Friday, November 29, 2013

Feathery Finery

photo provided by Cornell Lab of Ornithology

Sometimes the clothes we choose to wear can let people know how we feel. If we want to catch someone's eye, we can put on a jaunty hat or dress up our duds by adding a bright scarf (or tie). Or we can go for the late-November "I just want to be cozy" layered look.

Birds do the same thing, but with their feathers. They can ruffle their feathers, preen their feathers, shake and rattle their feathers. They can raise their feathery crests or fluff up their feathers to look large and imposing.

Now is an excellent time to get outside and watch some feathery friends... and to encourage you, the Cornell Lab of Ornithology's Celebrate Urban Birds project is running a  Fascinating Feathers contest. This is an opportunity for you to send in your photos, artwork, poems, stories, videos and audio recordings of birds.... birds that seem irritated, out of sorts, all spruced up, or just pretty. Categories for photos (and artwork) include: best dressed, most bizarre, most functional, and most camouflaged. Check out the rules at Celebrate Urban Birds - and then grab your camera or your sketchbook and head outside to capture some images of some birds around your neighborhood. The contest ends on January 15, but you can keep snapping pictures of birds, drawing bird portraits, writing bird poetry, and learning their secret songs all winter long.

Today is STEM Friday - head over to the STEM Friday blog to see what other people are talking about in science.

Friday, November 22, 2013

Cranberries ... the Other Ink

Ages ago, before computers and gel pens and bottled inks, people made dyes and inks from plant pigments. The thinking probably went something like this: if it stains my fingers I can probably use it to draw, paint, write or dye something.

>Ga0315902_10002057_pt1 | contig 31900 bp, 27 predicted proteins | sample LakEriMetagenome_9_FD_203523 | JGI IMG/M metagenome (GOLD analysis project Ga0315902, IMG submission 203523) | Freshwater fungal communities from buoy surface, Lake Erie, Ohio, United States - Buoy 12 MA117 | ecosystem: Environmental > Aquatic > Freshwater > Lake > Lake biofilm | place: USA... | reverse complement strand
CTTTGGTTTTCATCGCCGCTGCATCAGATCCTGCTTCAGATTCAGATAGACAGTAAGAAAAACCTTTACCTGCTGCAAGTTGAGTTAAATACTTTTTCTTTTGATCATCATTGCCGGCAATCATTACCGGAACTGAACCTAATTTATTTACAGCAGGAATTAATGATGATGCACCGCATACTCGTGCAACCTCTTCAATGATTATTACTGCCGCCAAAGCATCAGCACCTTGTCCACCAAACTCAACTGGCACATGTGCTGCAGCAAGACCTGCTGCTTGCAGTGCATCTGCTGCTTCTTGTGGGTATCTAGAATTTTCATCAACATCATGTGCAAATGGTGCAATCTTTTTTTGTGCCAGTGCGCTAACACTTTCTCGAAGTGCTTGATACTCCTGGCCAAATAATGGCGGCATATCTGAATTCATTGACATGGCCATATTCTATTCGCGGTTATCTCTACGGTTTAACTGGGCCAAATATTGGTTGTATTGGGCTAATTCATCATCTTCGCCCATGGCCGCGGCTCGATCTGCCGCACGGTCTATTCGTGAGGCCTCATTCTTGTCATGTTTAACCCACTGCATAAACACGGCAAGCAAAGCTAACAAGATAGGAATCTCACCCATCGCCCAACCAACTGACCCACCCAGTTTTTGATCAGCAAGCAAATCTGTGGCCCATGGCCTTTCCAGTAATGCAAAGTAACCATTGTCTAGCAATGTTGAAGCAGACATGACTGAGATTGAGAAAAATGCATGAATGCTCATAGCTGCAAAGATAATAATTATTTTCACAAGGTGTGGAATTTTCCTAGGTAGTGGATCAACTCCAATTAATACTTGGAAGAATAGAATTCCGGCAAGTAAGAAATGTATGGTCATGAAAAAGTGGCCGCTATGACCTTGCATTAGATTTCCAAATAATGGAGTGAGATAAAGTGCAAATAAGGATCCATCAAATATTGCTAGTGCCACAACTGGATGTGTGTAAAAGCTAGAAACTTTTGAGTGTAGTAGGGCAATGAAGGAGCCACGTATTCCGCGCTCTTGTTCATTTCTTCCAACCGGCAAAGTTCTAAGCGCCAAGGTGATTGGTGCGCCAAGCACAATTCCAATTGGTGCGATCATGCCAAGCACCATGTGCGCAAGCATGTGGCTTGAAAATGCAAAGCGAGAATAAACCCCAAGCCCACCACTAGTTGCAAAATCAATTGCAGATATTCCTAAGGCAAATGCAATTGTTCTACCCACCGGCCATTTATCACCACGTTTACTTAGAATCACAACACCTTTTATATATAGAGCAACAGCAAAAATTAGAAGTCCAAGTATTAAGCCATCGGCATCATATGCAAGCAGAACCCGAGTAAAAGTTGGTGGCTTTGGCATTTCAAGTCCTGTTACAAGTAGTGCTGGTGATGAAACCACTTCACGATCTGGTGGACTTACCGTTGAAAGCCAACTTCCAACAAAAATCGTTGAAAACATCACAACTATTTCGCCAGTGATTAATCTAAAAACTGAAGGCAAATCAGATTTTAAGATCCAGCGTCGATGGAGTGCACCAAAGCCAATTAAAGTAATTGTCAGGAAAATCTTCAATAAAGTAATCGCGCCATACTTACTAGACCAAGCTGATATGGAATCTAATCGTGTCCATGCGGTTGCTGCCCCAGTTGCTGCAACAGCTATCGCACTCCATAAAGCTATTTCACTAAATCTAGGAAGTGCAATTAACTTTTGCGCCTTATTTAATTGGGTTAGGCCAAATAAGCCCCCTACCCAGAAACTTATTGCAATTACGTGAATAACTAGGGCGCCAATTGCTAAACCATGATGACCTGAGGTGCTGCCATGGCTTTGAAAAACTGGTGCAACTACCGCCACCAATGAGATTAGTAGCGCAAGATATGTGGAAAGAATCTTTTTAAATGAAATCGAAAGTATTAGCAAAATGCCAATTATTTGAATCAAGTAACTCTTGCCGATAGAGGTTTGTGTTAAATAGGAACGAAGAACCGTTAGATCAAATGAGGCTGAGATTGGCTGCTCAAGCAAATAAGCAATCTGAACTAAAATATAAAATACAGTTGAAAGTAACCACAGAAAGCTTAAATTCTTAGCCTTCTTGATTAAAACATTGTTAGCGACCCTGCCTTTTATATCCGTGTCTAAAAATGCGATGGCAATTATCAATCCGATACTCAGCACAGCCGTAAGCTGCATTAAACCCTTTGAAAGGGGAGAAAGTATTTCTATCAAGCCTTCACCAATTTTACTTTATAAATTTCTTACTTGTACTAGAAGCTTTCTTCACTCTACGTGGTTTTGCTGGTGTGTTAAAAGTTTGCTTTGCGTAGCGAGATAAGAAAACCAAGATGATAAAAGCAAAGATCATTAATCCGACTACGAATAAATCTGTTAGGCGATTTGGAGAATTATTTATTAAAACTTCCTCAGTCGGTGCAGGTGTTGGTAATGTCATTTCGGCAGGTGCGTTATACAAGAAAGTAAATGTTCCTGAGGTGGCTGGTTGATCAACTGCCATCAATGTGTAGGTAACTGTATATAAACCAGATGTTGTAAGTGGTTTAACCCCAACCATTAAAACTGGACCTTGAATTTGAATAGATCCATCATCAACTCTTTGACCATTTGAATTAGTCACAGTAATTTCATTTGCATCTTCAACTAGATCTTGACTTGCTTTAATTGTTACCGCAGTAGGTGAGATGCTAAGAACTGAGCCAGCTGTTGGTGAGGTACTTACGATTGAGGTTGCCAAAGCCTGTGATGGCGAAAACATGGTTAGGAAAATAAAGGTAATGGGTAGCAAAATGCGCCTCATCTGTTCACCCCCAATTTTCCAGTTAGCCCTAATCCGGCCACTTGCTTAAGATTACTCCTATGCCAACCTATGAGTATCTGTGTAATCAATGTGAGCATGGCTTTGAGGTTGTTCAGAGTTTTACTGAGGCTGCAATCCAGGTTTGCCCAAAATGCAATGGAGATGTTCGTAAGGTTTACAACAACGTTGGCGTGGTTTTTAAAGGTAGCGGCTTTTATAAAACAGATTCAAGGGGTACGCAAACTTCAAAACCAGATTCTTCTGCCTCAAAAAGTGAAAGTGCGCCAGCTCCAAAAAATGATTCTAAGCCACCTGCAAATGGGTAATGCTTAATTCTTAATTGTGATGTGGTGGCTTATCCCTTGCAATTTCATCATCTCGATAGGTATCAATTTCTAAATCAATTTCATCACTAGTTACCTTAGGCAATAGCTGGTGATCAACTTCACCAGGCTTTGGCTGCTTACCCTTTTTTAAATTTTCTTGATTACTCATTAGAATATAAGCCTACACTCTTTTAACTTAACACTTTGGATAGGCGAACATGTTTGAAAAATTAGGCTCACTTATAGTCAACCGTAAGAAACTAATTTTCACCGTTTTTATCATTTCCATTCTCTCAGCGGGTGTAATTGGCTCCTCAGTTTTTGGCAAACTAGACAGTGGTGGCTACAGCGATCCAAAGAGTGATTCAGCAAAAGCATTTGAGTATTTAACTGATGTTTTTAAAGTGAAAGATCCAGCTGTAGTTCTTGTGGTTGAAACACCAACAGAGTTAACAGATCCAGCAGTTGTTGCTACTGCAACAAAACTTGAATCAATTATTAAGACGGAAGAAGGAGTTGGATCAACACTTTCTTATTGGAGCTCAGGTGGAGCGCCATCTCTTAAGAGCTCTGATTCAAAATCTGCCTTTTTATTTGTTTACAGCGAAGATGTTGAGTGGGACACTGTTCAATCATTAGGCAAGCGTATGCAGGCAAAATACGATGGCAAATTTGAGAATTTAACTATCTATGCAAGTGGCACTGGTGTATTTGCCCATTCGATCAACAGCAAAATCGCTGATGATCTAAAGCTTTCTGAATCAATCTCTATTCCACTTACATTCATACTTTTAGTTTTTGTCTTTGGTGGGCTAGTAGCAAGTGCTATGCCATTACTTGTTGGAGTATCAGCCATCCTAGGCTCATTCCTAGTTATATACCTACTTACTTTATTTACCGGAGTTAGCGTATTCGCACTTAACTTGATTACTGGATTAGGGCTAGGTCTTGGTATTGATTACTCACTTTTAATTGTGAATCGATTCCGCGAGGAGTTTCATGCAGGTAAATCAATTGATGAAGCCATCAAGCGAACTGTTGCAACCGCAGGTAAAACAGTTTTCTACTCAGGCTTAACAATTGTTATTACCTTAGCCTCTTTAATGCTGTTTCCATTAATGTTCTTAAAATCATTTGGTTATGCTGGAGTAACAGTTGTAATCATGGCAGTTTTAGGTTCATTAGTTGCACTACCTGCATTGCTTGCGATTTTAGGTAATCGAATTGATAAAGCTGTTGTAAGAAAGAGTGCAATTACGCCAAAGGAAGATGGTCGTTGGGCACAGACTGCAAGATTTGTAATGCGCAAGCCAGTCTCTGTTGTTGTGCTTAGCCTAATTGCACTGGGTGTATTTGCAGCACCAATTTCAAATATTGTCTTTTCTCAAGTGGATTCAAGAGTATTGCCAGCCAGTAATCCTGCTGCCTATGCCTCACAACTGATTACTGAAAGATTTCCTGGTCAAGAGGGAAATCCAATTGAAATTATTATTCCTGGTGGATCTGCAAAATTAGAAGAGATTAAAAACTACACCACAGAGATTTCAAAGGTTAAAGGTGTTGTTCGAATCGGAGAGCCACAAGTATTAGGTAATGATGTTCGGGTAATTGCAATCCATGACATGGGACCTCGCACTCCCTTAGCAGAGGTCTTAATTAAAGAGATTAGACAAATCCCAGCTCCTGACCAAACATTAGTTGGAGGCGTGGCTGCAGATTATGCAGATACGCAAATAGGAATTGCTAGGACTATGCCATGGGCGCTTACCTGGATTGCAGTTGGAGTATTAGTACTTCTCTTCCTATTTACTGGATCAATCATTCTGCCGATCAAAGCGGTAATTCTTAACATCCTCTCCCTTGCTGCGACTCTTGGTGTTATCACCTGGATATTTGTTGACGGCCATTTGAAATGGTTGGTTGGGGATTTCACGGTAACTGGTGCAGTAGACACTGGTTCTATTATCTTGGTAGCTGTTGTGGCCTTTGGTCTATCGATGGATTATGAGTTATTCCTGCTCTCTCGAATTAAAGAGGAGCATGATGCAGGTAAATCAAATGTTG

Cranberries, like blueberries, cherries and other fruits, produce finger-staining juice that works well for making ink. But you might have noticed that they're not as soft as other berries. Drop a strawberry on the floor and it bruises. Drop a cranberry and it bounces.

What you need:
cranberries - a cup will do
strainer and wooden spoon
salt and vinegar - about 1/2 teaspoon each

What to do:
1. Before you make cranberry sauce, put a cup of the cranberries into the freezer. This will help them release their juice.
2. When you remember them, take the cranberries out of the freezer. Let them thaw in a strainer placed over a bowl.
3. Use a wooden spoon to squash the cranberries against the strainer, forcing the juice out.
4. Add a pinch of salt and a bit of vinegar to help keep your ink (or dye) from fading.
Now use your ink to write a letter or make potato prints or paint a card.

You can use other berries, too. Staghorn sumac berries grace the tips of branches of the trees lining my road. They're a nice red color. I wonder if I can make ink out of them...

Today is STEM Friday - head over to the STEM Friday blog to see what other people are talking about in science.

Friday, November 15, 2013

Postcards from Space? That's Impossible.... Or is it?

Postcards from Space: the Chris Hadfield Story
by Heather Down
32 pages; ages 4 - 8
Wintertickle Press, 2013